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Venezuela enacted decree to force bitcoin miners to register


A Venezuelan official said the Bitcoin miners must register with the state.

Some people think that cryptocurrency may be a solution to the Venezuelan financial crisis. Earlier this month, President Nicolás Maduro announced that the country will issue its own cryptocurrency, called "Petro," which will be pegged to commodities such as gold, oil and gas. At a meeting on December 12, 2017, Carlos Vargas, Venezuelan cryptocurrency director, told the media that the government planned to set up a miner registration department.

Vargas said: "We want to know who they are, we want to know where they are and we want to know what equipment they are using."

The compulsory registration platform will be launched on December 22.

On December 9, prior to the announcement, authorities in Lara County raided a warehouse in Barquisimeto. They seized 21 mining equipment and arrested Daniel Andrés, 31. Subsequently, he was accused of money laundering and illegal profit-making, committing computer crimes, financing fraud, damage to the national grid and several other charges.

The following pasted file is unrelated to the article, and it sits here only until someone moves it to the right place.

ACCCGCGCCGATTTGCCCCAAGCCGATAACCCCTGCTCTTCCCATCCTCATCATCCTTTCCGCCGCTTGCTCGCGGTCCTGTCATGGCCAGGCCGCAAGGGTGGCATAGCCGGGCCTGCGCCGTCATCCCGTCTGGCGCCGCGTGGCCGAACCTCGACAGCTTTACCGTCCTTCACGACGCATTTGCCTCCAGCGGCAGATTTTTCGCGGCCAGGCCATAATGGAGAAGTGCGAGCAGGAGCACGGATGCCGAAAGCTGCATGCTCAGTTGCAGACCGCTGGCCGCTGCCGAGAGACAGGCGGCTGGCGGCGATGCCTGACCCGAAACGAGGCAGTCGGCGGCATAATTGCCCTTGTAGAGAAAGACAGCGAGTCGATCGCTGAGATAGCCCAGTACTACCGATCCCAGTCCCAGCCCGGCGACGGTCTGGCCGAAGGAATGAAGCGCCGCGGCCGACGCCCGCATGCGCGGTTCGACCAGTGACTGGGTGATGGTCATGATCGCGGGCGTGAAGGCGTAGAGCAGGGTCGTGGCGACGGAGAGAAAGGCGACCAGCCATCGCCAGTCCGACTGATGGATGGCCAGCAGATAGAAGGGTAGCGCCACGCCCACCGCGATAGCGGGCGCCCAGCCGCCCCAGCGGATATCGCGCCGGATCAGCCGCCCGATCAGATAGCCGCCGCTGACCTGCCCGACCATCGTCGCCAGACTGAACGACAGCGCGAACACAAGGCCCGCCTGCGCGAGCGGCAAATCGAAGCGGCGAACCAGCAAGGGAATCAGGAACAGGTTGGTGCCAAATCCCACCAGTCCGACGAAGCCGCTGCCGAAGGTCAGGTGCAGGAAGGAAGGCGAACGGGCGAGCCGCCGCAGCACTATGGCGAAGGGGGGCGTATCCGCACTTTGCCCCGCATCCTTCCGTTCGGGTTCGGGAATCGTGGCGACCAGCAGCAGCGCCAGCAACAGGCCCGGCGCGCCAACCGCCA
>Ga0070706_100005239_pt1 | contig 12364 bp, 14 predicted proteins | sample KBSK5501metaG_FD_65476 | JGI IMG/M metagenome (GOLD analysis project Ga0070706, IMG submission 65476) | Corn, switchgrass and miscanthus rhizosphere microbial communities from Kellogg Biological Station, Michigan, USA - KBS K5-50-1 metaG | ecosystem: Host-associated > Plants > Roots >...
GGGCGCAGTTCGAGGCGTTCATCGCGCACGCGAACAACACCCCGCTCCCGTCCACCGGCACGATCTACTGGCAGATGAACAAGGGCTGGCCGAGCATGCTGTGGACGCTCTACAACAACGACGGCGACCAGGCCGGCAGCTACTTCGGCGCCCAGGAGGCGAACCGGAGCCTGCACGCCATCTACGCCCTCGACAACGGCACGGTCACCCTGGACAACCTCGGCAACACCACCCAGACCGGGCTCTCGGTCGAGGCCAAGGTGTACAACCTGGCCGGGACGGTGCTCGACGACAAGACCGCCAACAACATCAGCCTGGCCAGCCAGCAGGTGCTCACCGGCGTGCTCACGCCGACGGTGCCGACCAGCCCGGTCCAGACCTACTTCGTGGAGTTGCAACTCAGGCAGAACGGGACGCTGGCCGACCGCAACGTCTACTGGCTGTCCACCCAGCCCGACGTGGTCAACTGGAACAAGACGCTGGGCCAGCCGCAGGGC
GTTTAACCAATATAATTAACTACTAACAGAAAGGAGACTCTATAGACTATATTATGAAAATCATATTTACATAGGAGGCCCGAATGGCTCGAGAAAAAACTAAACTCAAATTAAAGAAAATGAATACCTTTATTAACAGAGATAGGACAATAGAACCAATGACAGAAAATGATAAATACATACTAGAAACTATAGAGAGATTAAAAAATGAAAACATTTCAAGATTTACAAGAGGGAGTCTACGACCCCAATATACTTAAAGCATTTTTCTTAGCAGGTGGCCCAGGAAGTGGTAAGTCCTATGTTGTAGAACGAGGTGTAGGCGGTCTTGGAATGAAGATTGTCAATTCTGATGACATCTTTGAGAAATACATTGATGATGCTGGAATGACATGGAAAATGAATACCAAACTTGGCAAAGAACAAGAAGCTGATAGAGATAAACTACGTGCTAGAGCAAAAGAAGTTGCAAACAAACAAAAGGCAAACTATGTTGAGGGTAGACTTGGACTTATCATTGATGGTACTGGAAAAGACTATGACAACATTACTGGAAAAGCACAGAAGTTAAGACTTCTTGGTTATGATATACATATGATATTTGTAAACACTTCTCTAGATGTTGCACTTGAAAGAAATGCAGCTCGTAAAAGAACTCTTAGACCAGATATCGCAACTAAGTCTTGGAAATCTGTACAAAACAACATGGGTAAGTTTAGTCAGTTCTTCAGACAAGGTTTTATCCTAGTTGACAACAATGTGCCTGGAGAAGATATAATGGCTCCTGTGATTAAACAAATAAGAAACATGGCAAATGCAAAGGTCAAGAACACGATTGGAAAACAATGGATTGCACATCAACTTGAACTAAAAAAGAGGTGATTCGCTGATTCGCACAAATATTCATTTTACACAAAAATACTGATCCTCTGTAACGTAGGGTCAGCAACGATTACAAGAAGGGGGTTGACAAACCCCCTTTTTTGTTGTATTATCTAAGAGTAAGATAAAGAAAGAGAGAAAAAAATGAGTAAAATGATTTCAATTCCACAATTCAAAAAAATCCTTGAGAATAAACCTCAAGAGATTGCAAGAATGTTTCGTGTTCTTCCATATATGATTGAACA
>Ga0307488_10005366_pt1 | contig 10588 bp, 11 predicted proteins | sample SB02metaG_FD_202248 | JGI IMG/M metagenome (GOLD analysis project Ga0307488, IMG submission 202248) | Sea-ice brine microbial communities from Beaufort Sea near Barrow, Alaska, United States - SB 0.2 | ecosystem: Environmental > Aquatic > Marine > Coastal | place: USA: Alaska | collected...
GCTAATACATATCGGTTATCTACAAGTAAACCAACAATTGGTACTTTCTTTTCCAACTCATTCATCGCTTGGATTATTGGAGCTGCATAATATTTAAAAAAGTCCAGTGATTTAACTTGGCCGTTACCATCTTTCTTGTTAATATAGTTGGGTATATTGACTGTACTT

In an official statement, the police no longer ambiguous about the legitimacy of cryptocurrencies, saying:


"Digital currency is not recognized by any national banking institution nor is it approved by any country." The digital currency marketization appears to be legal and is essentially a cliche. "
This arrest was exactly when the Venezuelan economy had reached a serious crisis. The hyperinflation in Bolivar has forced government experts to begin assessing the feasibility of issuing mandatory administrative orders on the last resort. In stark contrast to Bolivar at its lowest point, cryptocurrencies such as Ethereum and Bitcoin continue to create record highs. The growing market may be a catalyst for the government to step up its supervision because the state must work hard to maintain its economic balance.

Angel Salazar, founder of OnixCoin, an optimistic e-money regulatory consultant for the Venezuelan government, expressed optimism about the miner's registration system.


"The miners are currently working under difficult conditions and the adoption of this registration system will help protect them from blackmail and harassment."
However, some people disagree. David Fernando López Torres once owned a mining company in Venezuela but later opened a store in San Francisco. He said:


"If the government does not protect the rights of miners when they do not have a registration system, can anyone believe that the government really protects miners' rights when they have a registration system?"
He predicted that miners would ignore the registration requirements and take additional protective measures to work underground.
One of the possible reasons for regulation by all evasion authorities is the extortion by police. In fact, mining in Venezuela is not illegal unless you are involved in energy theft or financing of terrorism. Except that the above two items can be used as a justification of arrest, the remaining legal acts should be provided by the government for protection.